The present invention will now be described in more detail with reference to exemplary embodiments thereof as shown in the appended drawings. While the present invention is described below with reference to preferred embodiments, it should be understood that the present invention is not limited thereto. Those of ordinary skill in the art having access to the teachings herein will recognize additional implementations, modifications, and embodiments, as well as other fields of use, which are within the scope of the present invention as disclosed and claimed herein, and with respect to which the present invention could be of significant utility.

BRIEF DESCRIPTION OF THE DRAWINGS

In order to facilitate a fuller understanding of the present invention, reference is now made to the appended drawings. These drawings should not be construed as limiting the present invention, but are intended to be exemplary only.

FIG. 1 is a system for delivering bursted native media data flows over an Ethernet first mile in accordance with the present invention.

FIG. 2 is a system for supporting head-end to outstation TDM burst operations in accordance with the present invention.

FIG. 3 shows downstream and upstream TDM bursting in accordance with the present invention.

FIGS. 4 and 5 illustrate an Ethernet First Mile transport side at an outstation for supporting a TDM Burst MAC in accordance with the present invention.

FIG. 6 is a flowchart for bursting TDM over Ethernet PHY in accordance with the present invention.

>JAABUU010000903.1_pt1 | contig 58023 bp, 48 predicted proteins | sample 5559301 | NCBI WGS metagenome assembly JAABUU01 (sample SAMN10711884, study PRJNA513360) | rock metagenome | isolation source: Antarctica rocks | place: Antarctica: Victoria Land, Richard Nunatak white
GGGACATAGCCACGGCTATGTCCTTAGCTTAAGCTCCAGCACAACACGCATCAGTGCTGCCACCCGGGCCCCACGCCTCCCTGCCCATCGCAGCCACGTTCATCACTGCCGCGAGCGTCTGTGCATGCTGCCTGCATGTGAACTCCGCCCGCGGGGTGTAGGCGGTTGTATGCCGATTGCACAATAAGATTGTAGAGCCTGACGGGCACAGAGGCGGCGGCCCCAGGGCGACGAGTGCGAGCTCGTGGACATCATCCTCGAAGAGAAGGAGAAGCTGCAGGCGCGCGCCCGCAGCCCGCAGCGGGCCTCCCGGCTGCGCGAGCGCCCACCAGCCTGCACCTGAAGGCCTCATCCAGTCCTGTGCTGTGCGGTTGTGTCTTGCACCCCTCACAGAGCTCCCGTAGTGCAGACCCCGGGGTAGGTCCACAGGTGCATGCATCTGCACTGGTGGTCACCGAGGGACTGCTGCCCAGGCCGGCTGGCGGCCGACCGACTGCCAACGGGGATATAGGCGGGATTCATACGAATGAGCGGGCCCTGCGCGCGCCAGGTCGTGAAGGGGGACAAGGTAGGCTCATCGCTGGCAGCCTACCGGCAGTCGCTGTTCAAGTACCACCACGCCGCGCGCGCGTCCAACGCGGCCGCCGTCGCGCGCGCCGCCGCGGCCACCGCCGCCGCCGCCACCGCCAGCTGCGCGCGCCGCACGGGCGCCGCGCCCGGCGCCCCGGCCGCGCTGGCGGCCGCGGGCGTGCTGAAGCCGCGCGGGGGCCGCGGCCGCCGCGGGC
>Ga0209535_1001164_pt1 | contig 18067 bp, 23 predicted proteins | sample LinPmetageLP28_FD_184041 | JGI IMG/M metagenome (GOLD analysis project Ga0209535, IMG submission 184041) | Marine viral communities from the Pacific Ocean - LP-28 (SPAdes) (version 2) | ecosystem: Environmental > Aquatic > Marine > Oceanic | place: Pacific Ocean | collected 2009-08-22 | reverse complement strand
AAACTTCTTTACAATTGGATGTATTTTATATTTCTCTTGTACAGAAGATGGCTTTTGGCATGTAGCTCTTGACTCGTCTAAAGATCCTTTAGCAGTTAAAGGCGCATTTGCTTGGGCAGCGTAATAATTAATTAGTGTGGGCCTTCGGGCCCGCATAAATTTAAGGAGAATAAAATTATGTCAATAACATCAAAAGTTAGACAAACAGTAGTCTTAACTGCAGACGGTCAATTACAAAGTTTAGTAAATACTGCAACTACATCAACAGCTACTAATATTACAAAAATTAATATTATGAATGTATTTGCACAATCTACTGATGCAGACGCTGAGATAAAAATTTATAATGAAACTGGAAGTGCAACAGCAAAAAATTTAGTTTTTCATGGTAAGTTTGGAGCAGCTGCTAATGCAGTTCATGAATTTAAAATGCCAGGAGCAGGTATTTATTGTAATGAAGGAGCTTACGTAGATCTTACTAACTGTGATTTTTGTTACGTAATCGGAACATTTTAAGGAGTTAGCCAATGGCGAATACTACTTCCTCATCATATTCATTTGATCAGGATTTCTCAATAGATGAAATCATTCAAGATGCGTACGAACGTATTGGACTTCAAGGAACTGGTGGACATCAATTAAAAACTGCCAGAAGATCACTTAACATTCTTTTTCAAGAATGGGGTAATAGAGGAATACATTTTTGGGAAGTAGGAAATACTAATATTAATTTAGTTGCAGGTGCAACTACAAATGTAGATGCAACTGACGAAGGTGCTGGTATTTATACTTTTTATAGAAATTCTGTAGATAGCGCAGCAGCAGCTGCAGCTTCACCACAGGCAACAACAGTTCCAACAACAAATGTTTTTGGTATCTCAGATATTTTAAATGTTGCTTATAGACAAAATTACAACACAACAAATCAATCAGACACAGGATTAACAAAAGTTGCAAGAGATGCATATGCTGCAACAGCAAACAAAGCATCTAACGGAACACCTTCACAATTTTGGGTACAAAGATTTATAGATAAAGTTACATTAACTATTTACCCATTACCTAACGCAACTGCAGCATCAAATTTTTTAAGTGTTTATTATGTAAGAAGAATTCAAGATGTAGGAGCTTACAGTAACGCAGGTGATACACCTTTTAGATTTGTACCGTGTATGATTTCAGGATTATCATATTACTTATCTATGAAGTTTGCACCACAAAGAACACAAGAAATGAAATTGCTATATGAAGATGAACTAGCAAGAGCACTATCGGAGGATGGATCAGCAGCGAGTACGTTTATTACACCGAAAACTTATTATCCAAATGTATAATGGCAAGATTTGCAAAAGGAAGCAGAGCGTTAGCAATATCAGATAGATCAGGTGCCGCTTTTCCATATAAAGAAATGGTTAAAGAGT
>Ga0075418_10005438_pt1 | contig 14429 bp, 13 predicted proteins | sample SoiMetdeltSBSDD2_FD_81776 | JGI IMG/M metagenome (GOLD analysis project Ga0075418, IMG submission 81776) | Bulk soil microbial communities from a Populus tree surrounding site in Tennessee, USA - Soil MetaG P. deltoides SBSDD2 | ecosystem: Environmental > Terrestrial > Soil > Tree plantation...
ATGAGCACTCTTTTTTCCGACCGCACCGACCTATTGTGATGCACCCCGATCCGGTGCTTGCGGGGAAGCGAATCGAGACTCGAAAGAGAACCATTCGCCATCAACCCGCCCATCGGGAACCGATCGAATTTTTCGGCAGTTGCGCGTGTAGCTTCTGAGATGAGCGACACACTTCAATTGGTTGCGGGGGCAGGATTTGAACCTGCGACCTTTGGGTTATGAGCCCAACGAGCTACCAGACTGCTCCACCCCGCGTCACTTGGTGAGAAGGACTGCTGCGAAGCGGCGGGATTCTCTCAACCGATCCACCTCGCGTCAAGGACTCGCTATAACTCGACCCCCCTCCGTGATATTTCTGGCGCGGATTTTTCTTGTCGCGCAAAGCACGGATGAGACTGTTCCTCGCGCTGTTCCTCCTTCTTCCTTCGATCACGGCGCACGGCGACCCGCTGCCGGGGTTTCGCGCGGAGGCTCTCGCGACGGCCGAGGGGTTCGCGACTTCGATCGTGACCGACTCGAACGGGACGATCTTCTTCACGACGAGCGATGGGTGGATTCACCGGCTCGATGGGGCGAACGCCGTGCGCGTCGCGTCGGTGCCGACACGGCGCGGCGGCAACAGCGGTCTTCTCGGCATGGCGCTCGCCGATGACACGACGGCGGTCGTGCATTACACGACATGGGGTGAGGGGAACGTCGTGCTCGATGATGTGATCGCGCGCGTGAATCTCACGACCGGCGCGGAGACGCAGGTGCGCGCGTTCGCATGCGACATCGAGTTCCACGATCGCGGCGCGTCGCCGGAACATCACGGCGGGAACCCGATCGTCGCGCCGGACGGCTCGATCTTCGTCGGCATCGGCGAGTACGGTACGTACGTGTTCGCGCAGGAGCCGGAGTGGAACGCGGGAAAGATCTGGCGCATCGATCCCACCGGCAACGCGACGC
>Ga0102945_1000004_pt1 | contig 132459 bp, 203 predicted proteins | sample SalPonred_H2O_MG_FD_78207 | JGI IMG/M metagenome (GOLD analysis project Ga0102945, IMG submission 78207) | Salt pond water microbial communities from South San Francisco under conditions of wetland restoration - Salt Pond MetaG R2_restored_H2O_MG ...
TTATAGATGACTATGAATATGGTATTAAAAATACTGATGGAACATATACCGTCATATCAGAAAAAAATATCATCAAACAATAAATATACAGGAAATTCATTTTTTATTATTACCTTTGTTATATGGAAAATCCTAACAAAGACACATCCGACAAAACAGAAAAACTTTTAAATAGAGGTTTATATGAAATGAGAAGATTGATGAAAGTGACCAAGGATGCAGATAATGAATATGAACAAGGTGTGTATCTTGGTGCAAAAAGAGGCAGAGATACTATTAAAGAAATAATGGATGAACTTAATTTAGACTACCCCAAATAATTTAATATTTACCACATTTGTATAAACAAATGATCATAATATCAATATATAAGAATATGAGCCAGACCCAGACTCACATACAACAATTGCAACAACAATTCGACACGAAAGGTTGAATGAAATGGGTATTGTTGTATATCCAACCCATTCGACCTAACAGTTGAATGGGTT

FIG. 7 is a flowchart for outstation processing of TDM data flows in accordance with the present invention.

FIG. 8 is a flowchart for head-end processing of TDM data flows in accordance with the present invention.

DETAILED DESCRIPTION OF EXEMPLARY EMBODIMENT(S)

The present invention provides an efficient method for carrying bursted native media data flows over a standard Ethernet point-to-point (pt-pt) physical layer (PHY) by introducing a TDM Burst Media Access Control (MAC) device that resides between a Standard Ethernet MAC and a Standard Ethernet PHY. The Standard Ethernet MAC and TDM Burst MAC each have unique MAC addresses. The TDM Burst MAC allows unframed native TDM data flows to be bursted onto an Ethernet First Mile (EFM) where packetization of TDM is avoided. According to an embodiment of the present invention, burst grants for TDM and Ethernet flows may be signaled using 802.3x pause signals in a predetermined sequence. According to another embodiment of the present invention, burst signals may be implemented in place of pause signals to signal burst grants.

FIG. 1 is a system for delivering bursted native media data flows over a first mile Ethernet in accordance with the present invention. Bursted native media data flows may refer to TDM data flows, video data flows and/or any other digitized byte-oriented stream, etc. For example, the present invention supports a technique for efficiently transporting TDM data flows over a SONET network via native Ethernet first mile metro extensions. TDM/SDH may also be supported by an embodiment of the present invention. While TDM data flows are discussed in exemplary embodiments, other bursted native media data flows may be implemented in accordance with the embodiments of the present invention. TDM data flows may be carried natively rather than adding packetizing resources. A TDM data flow may be bursted onto Ethernet first mile hops where a second hop may be SONET. Standard 802.3x pause signals may be used for a burst cycle. In addition, burst signals may be used for a burst cycle. Bursted TDM data flows may interwork into a metro Optical Ethernet (OE) on SONET to a standard TDM on SONET (TDMoSONET) 130. Interwork refers to connecting at least two types of media at a point in a network that connects a first layer to a second layer, such as 140, 142, 146 and 148.